+3 votes

Suppose I have a function whose structure uses yield() in the following way:

func my_func():
    tween.start()
    yield(tween, "tween_completed")
    some_other_func()

Suppose that I call this function and before the tweening completes I decide that I no longer want the remainder of the function to be called.

Is there a way to manually break out of the function when it's yielding?

in Engine by (1,533 points)

I don't know about when the function is yielding, but is there a way to check when the tween stops, and if it completes as normal, you could still yield it?

Yeah, I could definitely build a workaround by adding some safety conditions into the function itself, for example:

func my_func():
    tween.start()
    yield(tween, "tween_completed")
    if some_bool:
        some_other_func()
    else:
        pass

But I'd prefer if there was simply an easy way to break out of the function externally, otherwise I'll have to muddy up things with all kinds of single-use bools.

If you stop the tween before it gives off "tween_completed", the yield function will still go through? Can't really think of another way around this. I did find this answer, but that involves using a signal, and I don't entirely know how that will fit into this problem.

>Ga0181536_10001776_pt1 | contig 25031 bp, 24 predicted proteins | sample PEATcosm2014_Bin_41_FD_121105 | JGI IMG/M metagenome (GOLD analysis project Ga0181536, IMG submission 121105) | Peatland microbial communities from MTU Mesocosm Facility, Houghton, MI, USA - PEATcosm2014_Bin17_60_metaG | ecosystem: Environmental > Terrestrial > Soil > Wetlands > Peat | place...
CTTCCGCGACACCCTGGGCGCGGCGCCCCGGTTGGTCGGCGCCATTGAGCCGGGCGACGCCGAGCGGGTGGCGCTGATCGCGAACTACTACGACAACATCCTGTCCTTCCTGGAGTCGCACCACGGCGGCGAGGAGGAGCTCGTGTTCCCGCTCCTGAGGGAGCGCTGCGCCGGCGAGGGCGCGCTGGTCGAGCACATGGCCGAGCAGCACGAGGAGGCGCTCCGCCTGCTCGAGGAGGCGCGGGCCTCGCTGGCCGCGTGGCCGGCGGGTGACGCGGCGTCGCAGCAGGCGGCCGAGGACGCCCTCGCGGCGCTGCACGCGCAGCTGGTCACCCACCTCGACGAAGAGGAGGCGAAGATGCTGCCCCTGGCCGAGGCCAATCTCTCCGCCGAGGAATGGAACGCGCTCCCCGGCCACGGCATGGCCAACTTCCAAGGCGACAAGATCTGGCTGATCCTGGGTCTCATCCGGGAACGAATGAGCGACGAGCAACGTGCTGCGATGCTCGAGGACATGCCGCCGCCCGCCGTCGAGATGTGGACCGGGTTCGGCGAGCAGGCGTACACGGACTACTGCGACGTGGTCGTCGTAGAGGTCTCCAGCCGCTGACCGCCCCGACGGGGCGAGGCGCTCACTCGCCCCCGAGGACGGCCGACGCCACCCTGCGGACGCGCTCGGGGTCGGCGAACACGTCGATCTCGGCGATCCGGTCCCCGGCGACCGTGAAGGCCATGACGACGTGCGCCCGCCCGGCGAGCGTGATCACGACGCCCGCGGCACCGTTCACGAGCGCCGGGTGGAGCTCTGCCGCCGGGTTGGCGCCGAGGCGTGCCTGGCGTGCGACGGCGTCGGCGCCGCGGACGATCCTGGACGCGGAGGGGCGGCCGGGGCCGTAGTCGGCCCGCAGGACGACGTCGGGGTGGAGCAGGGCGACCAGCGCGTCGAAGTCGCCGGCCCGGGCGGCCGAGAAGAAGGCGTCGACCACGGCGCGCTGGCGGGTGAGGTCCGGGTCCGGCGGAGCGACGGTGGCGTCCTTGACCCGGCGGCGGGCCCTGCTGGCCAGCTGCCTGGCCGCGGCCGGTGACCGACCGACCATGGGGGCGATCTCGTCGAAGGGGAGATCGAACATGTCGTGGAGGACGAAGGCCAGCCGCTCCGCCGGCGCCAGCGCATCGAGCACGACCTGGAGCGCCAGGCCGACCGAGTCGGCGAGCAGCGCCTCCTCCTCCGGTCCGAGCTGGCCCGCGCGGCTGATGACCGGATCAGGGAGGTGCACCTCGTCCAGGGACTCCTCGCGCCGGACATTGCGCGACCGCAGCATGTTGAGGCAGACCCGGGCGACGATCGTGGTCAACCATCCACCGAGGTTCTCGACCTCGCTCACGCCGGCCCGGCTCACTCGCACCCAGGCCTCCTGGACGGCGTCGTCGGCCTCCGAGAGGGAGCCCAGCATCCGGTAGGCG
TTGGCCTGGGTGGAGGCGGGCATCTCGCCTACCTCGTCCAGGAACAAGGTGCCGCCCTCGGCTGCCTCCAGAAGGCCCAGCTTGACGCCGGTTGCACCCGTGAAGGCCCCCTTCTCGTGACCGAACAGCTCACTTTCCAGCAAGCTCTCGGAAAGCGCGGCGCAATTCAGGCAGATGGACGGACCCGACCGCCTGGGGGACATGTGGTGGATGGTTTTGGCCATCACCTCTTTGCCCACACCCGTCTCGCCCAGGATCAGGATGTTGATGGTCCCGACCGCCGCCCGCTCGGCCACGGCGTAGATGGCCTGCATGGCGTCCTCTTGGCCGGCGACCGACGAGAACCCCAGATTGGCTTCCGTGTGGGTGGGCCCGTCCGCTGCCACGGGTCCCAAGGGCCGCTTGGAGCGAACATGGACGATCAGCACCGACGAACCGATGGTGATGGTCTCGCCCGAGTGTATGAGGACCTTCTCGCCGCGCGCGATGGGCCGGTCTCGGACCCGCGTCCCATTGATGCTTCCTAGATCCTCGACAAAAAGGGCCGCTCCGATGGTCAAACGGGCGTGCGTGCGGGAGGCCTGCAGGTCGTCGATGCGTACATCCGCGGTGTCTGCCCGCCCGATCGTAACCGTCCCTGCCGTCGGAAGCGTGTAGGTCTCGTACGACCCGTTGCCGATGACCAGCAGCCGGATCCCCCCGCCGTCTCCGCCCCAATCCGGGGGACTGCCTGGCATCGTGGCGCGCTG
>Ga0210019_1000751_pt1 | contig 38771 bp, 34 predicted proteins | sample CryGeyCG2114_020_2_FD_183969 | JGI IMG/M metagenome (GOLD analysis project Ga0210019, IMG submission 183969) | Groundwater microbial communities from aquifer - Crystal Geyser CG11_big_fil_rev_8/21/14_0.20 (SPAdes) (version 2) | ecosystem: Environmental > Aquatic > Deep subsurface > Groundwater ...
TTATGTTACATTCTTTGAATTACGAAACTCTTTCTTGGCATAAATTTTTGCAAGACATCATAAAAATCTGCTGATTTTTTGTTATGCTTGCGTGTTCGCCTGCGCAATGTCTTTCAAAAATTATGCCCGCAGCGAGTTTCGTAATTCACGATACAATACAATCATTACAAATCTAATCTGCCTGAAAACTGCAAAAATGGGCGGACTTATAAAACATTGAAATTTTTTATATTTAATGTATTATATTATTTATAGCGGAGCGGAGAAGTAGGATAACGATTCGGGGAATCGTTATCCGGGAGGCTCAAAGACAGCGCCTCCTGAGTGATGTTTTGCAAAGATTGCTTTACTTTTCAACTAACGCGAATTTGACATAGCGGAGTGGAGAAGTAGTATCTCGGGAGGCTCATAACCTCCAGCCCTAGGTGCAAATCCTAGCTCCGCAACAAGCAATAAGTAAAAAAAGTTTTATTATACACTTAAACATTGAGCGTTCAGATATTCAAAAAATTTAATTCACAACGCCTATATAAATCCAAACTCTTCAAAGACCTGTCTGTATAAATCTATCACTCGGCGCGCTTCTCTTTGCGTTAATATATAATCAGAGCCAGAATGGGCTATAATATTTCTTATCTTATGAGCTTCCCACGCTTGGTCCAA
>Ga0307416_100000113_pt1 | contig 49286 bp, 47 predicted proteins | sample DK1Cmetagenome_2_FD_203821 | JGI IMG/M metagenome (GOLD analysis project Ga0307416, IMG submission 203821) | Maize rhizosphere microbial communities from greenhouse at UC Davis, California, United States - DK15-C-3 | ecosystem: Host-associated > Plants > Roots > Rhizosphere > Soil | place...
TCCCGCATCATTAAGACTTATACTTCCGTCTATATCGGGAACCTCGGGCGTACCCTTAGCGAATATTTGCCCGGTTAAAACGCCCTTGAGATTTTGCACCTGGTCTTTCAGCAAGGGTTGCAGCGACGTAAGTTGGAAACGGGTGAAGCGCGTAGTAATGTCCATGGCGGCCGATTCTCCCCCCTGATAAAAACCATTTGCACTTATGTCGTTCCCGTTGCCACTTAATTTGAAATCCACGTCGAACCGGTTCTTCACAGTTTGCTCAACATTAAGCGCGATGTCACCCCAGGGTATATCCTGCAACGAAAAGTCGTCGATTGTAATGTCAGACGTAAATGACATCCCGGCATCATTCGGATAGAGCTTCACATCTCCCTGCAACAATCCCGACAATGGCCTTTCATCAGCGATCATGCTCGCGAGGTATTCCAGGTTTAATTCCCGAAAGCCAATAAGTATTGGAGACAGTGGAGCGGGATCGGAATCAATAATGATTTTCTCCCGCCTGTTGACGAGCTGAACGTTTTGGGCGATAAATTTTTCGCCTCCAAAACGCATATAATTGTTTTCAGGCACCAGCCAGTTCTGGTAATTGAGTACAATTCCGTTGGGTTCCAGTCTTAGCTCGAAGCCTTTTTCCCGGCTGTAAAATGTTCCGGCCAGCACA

1 Answer

+2 votes
Best answer

EDIT / WARNING: I updated the example to clean up the SceneTreeTimer, as it will still be counting and call resume() twice. This fixes an error, but adds some distracting complexity to the code. The timer code can be ignored, its only to serve the example. If timers with yields are needed, I recommend using your own timers to have better control over them.


In addition to what you're doing, if you need to cancel a yield, you will want to keep track of the GDFunctionState that the yield() returns. https://docs.huihoo.com/godotengine/godot-docs/godot/classes/class_gdfunctionstate.html

A yield will return the function immediately with that object, and you can hold on to it and use it as you like.

First check if it is still is_valid(), and then call resume() to cancel the yield.

Additionally, you want to exit the function that is doing the yielding. To do this you can pass optional arguments into the resume(args), and capture them in var and then use them in a following if statement like you have above.

In your case, it is just return.

Here I have an example of 5 second timer, where I'm using a button to do the cancel.

The flow can be confusing, since things are jumping around.

extends Node2D

const CANCEL = true

var timer
var pending_yield

func _ready():

    pending_yield = do_stuff()

    # This what comes back out of the return from a yielded function.
    print(pending_yield)



func _on_Button_pressed():

    print(pending_yield.is_valid())

    if(pending_yield.is_valid()):

        # Resume can pass a value back.
        pending_yield.resume(CANCEL)

        # Cleans up SceneTreeTimer
        # Otherwise it will call resume() too.
        timer.unreference()
        timer = null


func do_stuff():

    timer = get_tree().create_timer(5.0) # Keep reference to timer.
    var result = yield(timer, "timeout")


    print(result)

    if(result and result == CANCEL):
        print("The yield was cancelled. Stopping the function.")
        return

    print("Waited 5 seconds... carrying on.")
    timer = null
by (5,192 points)
edited by

NOTE: An issue discussion on this type of yield and signal behavior was created here: https://github.com/godotengine/godot/issues/43187

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